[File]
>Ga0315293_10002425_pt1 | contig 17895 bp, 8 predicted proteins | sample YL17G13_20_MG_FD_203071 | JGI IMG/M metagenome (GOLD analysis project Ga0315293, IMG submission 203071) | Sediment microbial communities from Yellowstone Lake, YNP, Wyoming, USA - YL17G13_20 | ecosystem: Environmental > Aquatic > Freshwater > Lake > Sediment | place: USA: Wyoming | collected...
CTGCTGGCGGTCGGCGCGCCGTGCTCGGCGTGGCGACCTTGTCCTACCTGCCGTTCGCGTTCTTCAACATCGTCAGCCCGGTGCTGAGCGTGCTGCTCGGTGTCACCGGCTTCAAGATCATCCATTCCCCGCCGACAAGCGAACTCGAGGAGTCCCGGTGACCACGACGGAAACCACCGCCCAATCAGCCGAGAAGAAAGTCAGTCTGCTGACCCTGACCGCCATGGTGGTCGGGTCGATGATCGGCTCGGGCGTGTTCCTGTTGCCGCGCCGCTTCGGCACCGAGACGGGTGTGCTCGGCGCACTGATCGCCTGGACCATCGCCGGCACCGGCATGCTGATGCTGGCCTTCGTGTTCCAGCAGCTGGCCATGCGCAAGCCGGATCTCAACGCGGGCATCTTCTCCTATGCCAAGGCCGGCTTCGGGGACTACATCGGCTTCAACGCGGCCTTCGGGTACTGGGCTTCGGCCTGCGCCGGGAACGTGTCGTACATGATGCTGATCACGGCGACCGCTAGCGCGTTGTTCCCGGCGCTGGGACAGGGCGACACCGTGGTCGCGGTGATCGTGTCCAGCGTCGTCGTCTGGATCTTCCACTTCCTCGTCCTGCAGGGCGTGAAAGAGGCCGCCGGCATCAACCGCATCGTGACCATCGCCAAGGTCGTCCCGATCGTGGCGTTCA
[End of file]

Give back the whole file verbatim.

>Ga0315293_10002425_pt1 | contig 17895 bp, 8 predicted proteins | sample YL17G13_20_MG_FD_203071 | JGI IMG/M metagenome (GOLD analysis project Ga0315293, IMG submission 203071) | Sediment microbial communities from Yellowstone Lake, YNP, Wyoming, USA - YL17G13_20 | ecosystem: Environmental > Aquatic > Freshwater > Lake > Sediment | place: USA: Wyoming | collected...
CTGCTGGCGGTCGGCGCGCCGTGCTCGGCGTGGCGACCTTGTCCTACCTGCCGTTCGCGTTCTTCAACATCGTCAGCCCGGTGCTGAGCGTGCTGCTCGGTGTCACCGGCTTCAAGATCATCCATTCCCCGCCGACAAGCGAACTCGAGGAGTCCCGGTGACCACGACGGAAACCACCGCCCAATCAGCCGAGAAGAAAGTCAGTCTGCTGACCCTGACCGCCATGGTGGTCGGGTCGATGATCGGCTCGGGCGTGTTCCTGTTGCCGCGCCGCTTCGGCACCGAGACGGGTGTGCTCGGCGCACTGATCGCCTGGACCATCGCCGGCACCGGCATGCTGATGCTGGCCTTCGTGTTCCAGCAGCTGGCCATGCGCAAGCCGGATCTCAACGCGGGCATCTTCTCCTATGCCAAGGCCGGCTTCGGGGACTACATCGGCTTCAACGCGGCCTTCGGGTACTGGGCTTCGGCCTGCGCCGGGAACGTGTCGTACATGATGCTGATCACGGCGACCGCTAGCGCGTTGTTCCCGGCGCTGGGACAGGGCGACACCGTGGTCGCGGTGATCGTGTCCAGCGTCGTCGTCTGGATCTTCCACTTCCTCGTCCTGCAGGGCGTGAAAGAGGCCGCCGGCATCAACCGCATCGTGACCATCGCCAAGGTCGTCCCGATCGTGGCGTTCA